Emmy-Winning Actress Turns Spotlight on Lung Cancer
Reprint from Pfizer World November 16, 2011
Actress Kathryn Joosten (l.), discusses lung cancer with Shreya Jani (r.), Global Communications Lead, Oncology.
According to the World Health Organization, lung cancer is the most common cause of cancer-related death in men and women and is responsible for 1.4 million deaths annually.
But why isn't there a "pink ribbon" and a nationally celebrated fund-raising walk for lung cancer? Why is there still a smoking-related stigma surrounding lung cancer, when research shows that 60 percent of lung cancer patients are former or nonsmokers?
These are the questions actress Kathryn Joosten sought to explore when she spoke with colleagues recently via webcast in New York about her experiences with lung cancer and her commitment to increasing awareness for biomarker tumor testing. Joosten, best known for her television roles as secretary to the president on "The West Wing" and the gossipy neighbor on "Desperate Housewives," is a two-time lung cancer survivor. She is currently the only Hollywood actor to publicly discuss her lung cancer.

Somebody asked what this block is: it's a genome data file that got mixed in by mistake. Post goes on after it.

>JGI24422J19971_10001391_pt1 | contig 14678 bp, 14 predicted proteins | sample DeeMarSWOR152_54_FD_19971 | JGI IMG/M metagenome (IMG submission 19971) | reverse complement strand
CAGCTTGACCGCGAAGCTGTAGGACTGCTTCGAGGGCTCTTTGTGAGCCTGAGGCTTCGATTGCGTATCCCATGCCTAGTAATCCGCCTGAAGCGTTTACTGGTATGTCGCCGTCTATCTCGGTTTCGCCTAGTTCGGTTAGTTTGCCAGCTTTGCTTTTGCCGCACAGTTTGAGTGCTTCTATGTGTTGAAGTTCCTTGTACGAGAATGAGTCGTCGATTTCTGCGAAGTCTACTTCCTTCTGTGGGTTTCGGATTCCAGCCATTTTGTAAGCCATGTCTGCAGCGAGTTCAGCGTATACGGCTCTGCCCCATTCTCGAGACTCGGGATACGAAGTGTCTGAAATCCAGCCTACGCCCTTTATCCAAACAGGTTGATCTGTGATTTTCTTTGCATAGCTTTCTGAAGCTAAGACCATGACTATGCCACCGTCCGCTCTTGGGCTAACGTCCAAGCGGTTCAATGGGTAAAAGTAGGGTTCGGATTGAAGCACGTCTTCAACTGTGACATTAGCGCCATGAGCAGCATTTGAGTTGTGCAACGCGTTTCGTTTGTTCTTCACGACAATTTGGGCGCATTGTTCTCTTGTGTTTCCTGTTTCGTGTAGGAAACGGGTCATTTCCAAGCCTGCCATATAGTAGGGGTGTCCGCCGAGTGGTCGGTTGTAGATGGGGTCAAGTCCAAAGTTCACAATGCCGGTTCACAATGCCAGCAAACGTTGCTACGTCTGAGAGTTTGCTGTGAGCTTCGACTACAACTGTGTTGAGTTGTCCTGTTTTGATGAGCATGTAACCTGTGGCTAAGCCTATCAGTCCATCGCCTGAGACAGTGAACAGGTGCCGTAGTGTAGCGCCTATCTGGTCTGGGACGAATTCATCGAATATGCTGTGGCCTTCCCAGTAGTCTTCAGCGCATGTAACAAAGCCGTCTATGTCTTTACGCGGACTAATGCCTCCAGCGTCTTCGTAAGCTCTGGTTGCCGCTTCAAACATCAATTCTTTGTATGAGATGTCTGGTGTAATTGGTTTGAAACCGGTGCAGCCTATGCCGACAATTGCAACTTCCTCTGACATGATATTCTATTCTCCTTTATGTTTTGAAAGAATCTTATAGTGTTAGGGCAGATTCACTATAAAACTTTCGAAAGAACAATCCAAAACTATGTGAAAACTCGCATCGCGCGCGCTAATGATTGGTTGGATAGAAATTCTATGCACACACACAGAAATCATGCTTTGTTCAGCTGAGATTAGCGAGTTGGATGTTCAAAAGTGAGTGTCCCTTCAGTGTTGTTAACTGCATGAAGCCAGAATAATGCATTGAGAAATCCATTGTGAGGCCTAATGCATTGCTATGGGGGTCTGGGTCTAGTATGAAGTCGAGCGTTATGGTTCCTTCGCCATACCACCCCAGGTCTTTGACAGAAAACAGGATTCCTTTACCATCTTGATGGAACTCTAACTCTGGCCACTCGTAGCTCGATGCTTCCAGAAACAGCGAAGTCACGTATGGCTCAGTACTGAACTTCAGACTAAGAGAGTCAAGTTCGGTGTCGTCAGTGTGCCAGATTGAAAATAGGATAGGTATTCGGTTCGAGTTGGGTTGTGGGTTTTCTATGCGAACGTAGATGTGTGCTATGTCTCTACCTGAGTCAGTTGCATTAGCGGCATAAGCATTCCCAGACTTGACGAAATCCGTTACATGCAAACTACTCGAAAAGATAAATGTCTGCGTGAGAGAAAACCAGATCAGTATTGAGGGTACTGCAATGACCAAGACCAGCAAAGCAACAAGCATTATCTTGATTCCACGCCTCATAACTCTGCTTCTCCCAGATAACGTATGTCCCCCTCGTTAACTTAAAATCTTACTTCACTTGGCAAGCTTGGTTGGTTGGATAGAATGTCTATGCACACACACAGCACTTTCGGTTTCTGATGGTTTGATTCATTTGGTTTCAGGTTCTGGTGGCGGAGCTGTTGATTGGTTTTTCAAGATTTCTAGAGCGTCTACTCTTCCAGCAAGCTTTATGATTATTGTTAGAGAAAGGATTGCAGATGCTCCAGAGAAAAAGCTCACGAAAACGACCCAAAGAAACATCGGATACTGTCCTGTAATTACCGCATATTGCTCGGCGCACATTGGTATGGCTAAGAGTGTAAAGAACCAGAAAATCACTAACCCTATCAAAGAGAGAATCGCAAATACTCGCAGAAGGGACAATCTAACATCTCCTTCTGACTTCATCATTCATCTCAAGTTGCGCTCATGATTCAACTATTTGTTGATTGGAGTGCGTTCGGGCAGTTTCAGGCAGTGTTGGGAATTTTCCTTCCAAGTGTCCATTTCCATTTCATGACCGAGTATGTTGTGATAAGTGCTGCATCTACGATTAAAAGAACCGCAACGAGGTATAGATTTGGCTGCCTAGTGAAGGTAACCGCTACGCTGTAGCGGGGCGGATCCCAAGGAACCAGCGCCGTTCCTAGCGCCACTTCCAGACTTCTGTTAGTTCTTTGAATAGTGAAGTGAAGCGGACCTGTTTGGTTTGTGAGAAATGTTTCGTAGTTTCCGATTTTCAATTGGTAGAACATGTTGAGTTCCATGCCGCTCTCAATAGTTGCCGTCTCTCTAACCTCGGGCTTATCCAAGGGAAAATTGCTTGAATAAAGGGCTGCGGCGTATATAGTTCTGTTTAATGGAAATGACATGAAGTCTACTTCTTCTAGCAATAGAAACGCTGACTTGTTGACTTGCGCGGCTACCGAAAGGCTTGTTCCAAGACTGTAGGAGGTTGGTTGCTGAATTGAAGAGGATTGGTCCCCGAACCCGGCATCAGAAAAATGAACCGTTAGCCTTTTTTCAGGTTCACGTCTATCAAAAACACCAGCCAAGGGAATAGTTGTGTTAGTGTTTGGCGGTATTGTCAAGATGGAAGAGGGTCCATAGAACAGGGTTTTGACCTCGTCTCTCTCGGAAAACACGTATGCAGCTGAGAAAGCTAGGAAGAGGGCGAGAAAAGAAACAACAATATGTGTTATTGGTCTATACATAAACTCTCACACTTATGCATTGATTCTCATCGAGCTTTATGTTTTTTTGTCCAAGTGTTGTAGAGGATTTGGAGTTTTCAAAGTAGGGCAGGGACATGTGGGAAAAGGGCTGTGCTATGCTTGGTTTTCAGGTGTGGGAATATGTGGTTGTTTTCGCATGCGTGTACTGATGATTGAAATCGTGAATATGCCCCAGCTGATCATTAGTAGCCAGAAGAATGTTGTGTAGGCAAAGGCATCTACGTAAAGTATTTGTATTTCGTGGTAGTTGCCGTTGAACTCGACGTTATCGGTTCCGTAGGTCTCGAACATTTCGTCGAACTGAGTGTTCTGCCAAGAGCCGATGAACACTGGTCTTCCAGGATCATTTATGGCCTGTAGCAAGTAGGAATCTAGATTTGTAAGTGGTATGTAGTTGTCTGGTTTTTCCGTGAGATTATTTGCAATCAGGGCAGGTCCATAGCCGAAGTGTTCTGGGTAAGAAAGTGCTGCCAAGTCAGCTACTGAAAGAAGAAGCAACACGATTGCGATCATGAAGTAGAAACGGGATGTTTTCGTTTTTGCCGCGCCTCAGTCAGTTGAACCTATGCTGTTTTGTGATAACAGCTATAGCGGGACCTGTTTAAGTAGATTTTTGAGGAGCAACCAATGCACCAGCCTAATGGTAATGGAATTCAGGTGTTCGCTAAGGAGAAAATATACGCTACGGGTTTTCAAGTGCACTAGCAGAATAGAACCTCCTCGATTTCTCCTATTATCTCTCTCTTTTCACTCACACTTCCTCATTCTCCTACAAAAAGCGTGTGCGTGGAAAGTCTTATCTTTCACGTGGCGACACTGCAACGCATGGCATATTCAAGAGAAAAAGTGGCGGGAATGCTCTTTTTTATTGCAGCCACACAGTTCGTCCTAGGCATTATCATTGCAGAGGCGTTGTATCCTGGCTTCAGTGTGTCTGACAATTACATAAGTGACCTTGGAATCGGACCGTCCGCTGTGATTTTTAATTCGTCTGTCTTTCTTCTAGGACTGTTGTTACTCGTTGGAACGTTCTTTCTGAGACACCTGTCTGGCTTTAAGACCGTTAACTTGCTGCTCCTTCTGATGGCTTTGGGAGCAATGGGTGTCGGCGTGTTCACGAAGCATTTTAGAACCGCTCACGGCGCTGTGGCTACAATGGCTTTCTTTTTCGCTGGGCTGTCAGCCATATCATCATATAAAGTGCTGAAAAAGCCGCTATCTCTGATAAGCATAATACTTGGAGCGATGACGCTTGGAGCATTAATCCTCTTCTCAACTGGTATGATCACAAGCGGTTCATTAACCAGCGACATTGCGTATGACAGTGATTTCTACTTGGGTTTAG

"Lung cancer patients hide. There's a stigma associated with this disease — like somehow we brought it upon ourselves," Joosten explained to colleagues gathered in New York headquarters and via webcast. "Those of us with lung cancer are very disappointed at the lack of information offered to the public about this disease compared with other types of cancer like breast or prostate."
Citing the dearth of resources and support available to those diagnosed with lung cancer, Joosten is partnering with Pfizer to launch the Lung Cancer PROFILES campaign.
Lung Cancer PROFILES walks patients through information about molecular testing in lung cancer, how to broach the topic with a physician and what to expect when getting tested. Visitors to the site are also invited to share their stories. PROFILES is a collaboration between Pfizer Oncology and some of the nation's leading lung cancer patient advocacy groups, including Lung Cancer Alliance, LUNGevity, the National Lung Cancer Partnership and United Against Lung Cancer.
As a final word of advice to those diagnosed with lung cancer, Joosten urged them to "Get educated. Get online and start reading. Learn about your cancer and get tested for genetic mutations. I will always be living with cancer, but through testing, I've discovered other treatment options."